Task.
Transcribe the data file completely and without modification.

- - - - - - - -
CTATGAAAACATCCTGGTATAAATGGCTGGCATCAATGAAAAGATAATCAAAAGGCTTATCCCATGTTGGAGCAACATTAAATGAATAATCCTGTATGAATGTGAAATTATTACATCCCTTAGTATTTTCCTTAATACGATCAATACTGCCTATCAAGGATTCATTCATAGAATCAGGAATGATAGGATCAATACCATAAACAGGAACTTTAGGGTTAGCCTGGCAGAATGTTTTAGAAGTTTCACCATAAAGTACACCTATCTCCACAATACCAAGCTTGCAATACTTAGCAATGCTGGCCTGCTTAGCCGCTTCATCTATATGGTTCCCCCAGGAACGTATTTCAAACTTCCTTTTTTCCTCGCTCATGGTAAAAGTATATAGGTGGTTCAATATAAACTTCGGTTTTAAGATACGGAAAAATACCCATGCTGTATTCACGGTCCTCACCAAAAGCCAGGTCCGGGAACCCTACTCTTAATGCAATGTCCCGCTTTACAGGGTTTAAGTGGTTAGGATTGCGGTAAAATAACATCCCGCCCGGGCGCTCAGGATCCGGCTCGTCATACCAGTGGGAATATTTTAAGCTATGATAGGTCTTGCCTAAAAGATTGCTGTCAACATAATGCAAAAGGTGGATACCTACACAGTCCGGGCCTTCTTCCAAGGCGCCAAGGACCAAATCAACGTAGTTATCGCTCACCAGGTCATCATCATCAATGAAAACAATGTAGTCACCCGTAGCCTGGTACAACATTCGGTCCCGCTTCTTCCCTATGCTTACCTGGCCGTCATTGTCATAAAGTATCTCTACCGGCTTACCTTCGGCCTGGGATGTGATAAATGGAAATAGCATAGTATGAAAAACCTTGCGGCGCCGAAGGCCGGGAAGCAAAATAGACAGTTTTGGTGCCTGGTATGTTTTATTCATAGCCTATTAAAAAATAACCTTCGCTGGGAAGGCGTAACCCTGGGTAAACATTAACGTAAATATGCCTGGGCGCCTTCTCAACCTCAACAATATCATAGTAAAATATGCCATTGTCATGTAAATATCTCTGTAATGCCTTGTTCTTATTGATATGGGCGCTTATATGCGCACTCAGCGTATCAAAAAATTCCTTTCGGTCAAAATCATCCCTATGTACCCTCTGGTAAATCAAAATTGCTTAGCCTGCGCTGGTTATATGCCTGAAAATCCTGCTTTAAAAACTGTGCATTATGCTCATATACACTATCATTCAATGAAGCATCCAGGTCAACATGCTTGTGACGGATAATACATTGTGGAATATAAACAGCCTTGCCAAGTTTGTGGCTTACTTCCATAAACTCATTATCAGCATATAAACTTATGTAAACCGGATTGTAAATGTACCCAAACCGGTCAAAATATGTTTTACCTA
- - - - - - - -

CTATGAAAACATCCTGGTATAAATGGCTGGCATCAATGAAAAGATAATCAAAAGGCTTATCCCATGTTGGAGCAACATTAAATGAATAATCCTGTATGAATGTGAAATTATTACATCCCTTAGTATTTTCCTTAATACGATCAATACTGCCTATCAAGGATTCATTCATAGAATCAGGAATGATAGGATCAATACCATAAACAGGAACTTTAGGGTTAGCCTGGCAGAATGTTTTAGAAGTTTCACCATAAAGTACACCTATCTCCACAATACCAAGCTTGCAATACTTAGCAATGCTGGCCTGCTTAGCCGCTTCATCTATATGGTTCCCCCAGGAACGTATTTCAAACTTCCTTTTTTCCTCGCTCATGGTAAAAGTATATAGGTGGTTCAATATAAACTTCGGTTTTAAGATACGGAAAAATACCCATGCTGTATTCACGGTCCTCACCAAAAGCCAGGTCCGGGAACCCTACTCTTAATGCAATGTCCCGCTTTACAGGGTTTAAGTGGTTAGGATTGCGGTAAAATAACATCCCGCCCGGGCGCTCAGGATCCGGCTCGTCATACCAGTGGGAATATTTTAAGCTATGATAGGTCTTGCCTAAAAGATTGCTGTCAACATAATGCAAAAGGTGGATACCTACACAGTCCGGGCCTTCTTCCAAGGCGCCAAGGACCAAATCAACGTAGTTATCGCTCACCAGGTCATCATCATCAATGAAAACAATGTAGTCACCCGTAGCCTGGTACAACATTCGGTCCCGCTTCTTCCCTATGCTTACCTGGCCGTCATTGTCATAAAGTATCTCTACCGGCTTACCTTCGGCCTGGGATGTGATAAATGGAAATAGCATAGTATGAAAAACCTTGCGGCGCCGAAGGCCGGGAAGCAAAATAGACAGTTTTGGTGCCTGGTATGTTTTATTCATAGCCTATTAAAAAATAACCTTCGCTGGGAAGGCGTAACCCTGGGTAAACATTAACGTAAATATGCCTGGGCGCCTTCTCAACCTCAACAATATCATAGTAAAATATGCCATTGTCATGTAAATATCTCTGTAATGCCTTGTTCTTATTGATATGGGCGCTTATATGCGCACTCAGCGTATCAAAAAATTCCTTTCGGTCAAAATCATCCCTATGTACCCTCTGGTAAATCAAAATTGCTTAGCCTGCGCTGGTTATATGCCTGAAAATCCTGCTTTAAAAACTGTGCATTATGCTCATATACACTATCATTCAATGAAGCATCCAGGTCAACATGCTTGTGACGGATAATACATTGTGGAATATAAACAGCCTTGCCAAGTTTGTGGCTTACTTCCATAAACTCATTATCAGCATATAAACTTATGTAAACCGGATTGTAAATGTACCCAAACCGGTCAAAATATGTTTTACCTA